Tamil Nadu

25 years of Vachathi: Symbol of standing up against state-sponsored violence

A view of the Vachathi tribal village under the foothills of Sitheri, near Harur in Tamil Nadu’s Dharmapuri district.   | Photo Credit: N. Bashkaran

In many ways, the Vachathi rape case was a test case: not so much for the judiciary as for India’s social conscience. In June 1992, Vachathi, a tribal hamlet in northern Tamil Nadu, was witness to what brutal law enforcers and callous government officials could do to the poor and the powerless. Women were raped, men were assaulted, houses were looted and destroyed, and cattle were killed, all in the name of upholding law, of preventing the illegal felling and smuggling of sandalwood. The planned, systematic attack on Vachathi was carried out quite brazenly.

What happened?

On June 20, 1992, forest and revenue personnel entered Vachathi, a village of the ‘Malayallee tribals’ in Tamil Nadu’s Dharmapuri district on the pretext of a raid following “information” that sandalwood was being illegally felled and smuggled. They vandalised homes, brutalised women and destroyed livestock. Eighteen women were raped.

How did the incident come to light?

25 years of Vachathi: Symbol of standing up against state-sponsored violence
 

It took more than a fortnight for the outside world to know the enormity of the violence. A few villagers hiding in Sitheri hills, brought the issue to the attention of the leaders of the Tamil Nadu Tribals Association, affiliated to the Communist Party of India (Marxist). The association’s president Bhasha John and vice-president N. Krishnamurthy were in Sitheri to attend a conference on July 7, 1992, and they informed their general secretary P. Shanmugam, who first entered Vachathi, on July 14, 1992, along with six other leaders.

How did the government respond?

The government of the day, under Jayalalithaa, denied the charges. The then Forest Minister, K.A. Sengottaiyan, accused the entire village of being involved in sandalwood smuggling. In a strongly worded statement on July 21,1992, Mr. Sengottaiyan claimed that the forest officials had seized smuggled sandalwood worth ₹1.5 crore during the raid in Vachathi. He accused the villagers of unleashing violence against government personnel. As many as 300 families residing in the village were involved in sandalwood smuggling throughout the year and earned ₹500 a day, he said. Claiming that the Chief Minister was creating history by curbing sandalwood smuggling, he said, the Vachathi episode was only a step towards achieving that goal.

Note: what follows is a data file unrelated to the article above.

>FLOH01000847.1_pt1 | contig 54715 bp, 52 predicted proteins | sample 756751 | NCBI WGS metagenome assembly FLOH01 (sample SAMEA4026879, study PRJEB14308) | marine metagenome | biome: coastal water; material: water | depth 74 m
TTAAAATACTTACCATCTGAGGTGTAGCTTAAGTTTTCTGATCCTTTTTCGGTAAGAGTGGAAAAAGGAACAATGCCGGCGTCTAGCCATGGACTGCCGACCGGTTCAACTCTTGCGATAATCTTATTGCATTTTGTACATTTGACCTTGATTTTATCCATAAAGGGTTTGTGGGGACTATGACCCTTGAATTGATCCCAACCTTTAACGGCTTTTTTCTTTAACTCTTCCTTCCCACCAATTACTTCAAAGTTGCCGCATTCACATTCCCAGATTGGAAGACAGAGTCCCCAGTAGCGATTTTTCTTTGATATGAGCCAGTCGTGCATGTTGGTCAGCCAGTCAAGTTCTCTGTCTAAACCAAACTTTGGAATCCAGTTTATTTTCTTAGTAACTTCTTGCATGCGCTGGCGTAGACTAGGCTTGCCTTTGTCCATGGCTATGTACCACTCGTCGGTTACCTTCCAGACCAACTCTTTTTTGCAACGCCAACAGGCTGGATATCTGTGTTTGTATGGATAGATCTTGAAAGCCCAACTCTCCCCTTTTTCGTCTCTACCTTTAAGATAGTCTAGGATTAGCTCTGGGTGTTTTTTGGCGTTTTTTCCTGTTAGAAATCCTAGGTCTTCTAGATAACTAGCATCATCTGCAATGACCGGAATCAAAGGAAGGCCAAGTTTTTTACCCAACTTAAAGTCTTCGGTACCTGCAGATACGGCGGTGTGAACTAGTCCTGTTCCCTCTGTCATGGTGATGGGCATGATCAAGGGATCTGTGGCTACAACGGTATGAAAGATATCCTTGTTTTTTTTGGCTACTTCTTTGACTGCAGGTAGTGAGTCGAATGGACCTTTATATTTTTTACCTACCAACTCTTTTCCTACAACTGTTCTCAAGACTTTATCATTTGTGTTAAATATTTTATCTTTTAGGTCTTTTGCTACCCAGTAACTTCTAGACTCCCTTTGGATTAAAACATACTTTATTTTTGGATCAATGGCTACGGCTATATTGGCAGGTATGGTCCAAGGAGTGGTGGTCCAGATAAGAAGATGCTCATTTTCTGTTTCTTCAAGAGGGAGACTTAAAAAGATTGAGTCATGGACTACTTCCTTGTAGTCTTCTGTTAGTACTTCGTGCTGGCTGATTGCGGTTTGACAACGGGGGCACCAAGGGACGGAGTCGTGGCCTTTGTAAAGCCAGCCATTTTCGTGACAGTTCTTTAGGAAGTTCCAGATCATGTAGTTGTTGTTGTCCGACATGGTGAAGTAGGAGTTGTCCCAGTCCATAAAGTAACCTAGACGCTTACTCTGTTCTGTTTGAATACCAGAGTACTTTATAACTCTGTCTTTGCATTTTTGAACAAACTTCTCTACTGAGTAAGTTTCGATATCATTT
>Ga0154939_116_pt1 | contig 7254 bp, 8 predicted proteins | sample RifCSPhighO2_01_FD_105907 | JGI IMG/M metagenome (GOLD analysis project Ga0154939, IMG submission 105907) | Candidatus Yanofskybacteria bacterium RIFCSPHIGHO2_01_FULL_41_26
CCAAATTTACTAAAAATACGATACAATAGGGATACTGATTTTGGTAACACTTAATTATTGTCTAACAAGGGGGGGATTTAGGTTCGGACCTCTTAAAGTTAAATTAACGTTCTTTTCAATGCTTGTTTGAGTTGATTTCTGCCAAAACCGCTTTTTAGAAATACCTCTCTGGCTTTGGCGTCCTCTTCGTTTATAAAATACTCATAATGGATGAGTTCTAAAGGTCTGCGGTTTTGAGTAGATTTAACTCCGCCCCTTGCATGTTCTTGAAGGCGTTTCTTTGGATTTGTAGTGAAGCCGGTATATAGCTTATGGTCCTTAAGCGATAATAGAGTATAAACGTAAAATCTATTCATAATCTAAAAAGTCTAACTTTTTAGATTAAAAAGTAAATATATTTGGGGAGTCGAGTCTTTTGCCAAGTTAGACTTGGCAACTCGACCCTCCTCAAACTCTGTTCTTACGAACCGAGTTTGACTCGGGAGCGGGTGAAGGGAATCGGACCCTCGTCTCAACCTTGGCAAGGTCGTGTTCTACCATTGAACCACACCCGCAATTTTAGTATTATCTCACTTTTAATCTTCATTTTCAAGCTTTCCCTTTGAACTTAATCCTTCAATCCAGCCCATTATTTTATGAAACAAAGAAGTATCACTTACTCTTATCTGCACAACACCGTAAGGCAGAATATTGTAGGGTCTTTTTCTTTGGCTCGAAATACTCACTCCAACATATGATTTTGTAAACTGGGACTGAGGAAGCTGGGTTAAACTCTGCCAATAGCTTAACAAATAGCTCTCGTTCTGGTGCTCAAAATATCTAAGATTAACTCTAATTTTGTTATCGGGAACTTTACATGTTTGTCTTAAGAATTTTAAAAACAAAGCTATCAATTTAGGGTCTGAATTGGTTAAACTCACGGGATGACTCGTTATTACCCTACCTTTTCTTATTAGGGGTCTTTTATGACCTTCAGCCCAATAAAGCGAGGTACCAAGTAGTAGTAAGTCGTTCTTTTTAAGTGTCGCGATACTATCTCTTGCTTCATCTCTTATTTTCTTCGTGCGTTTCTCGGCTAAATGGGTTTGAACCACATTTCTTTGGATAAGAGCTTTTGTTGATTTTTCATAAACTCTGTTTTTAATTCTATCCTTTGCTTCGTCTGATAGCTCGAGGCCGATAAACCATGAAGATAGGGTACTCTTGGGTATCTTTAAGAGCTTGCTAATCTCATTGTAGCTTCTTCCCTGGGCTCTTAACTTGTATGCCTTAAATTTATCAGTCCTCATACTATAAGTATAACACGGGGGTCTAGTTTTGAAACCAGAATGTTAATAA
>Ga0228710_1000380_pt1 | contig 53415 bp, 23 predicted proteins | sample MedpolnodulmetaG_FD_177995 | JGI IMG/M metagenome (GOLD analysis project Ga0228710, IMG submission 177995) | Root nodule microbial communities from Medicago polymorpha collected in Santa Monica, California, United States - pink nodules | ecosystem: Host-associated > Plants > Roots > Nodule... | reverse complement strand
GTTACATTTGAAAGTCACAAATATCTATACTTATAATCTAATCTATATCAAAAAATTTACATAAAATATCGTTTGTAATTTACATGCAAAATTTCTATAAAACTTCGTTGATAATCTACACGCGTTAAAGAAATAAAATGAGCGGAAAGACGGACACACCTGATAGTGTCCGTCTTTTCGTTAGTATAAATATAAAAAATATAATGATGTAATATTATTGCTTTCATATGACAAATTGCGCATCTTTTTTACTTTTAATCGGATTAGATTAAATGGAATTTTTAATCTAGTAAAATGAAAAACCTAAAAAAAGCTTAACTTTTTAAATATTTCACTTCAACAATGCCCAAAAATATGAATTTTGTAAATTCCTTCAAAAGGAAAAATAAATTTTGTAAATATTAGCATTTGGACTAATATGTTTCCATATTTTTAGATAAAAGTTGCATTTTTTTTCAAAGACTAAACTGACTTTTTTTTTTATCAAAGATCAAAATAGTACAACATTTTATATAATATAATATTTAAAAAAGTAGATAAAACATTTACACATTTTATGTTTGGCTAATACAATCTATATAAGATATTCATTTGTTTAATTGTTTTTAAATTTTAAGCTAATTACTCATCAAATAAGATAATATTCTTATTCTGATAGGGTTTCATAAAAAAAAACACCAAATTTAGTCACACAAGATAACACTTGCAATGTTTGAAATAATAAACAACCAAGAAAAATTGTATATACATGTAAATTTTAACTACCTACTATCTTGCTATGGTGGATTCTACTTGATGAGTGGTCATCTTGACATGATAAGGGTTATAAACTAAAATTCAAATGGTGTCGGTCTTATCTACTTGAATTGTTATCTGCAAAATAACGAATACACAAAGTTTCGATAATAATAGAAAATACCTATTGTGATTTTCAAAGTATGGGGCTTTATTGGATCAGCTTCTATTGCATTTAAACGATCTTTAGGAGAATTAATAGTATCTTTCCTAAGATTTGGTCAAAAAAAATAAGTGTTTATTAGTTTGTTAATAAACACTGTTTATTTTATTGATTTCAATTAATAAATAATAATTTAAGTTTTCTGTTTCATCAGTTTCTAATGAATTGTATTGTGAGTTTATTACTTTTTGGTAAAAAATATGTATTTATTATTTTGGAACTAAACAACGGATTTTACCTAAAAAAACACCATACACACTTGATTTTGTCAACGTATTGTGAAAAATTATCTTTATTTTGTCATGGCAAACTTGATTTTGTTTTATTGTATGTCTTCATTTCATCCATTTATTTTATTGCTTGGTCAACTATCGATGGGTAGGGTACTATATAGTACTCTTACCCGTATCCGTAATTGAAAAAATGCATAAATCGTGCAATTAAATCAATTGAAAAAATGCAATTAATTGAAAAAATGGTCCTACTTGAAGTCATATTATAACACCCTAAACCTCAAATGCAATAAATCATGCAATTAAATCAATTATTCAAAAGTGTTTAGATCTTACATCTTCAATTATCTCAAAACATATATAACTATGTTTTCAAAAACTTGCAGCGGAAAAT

When the rape victims lodged a complaint with the Harur police station on August 22, 1992, the sub-inspector refused to register a case. Though the District Collector on July 14, 1992 asked the Revenue Divisional Officer to visit Vachathi and conduct an inquiry, the latter went there only a month later. The “objective and independent” report submitted by the RDO on August 10, 1992 claimed that the “alleged rape incident cannot be believed” and that the “villagers themselves damaged their houses, in order to put the blame on the forest and police officials”.

The Opposition DMK was no better. It came to power for two terms since the atrocity happened (1996-2001 and 2006-2011). In the words of a victim the DMK "did nothing for us. All that we demand is legally eligible enhanced compensation and not a penny from any party".

How did the investigation progress?

The CPI(M) filed a public interest petition before the Madras High Court on July 30, 1992. But it was rejected by the PIL cell on the grounds that government officials would not have indulged in such acts and hence the case was not fit for being taken up as a PIL. CPI (M) State secretary, A. Nallasivan then filed a writ petition in the Supreme Court on September 3, 1992. The apex court passed an order four days later transferring the writ petition to the High Court, stating that it should be heard as early as possible.

On November 4, 1992, the High Court passed interim orders to restore basic amenities to the village and asked the Director of Scheduled Castes and Scheduled Tribes Commission B. Bhamathi to visit Vachathi and submit a report within two weeks.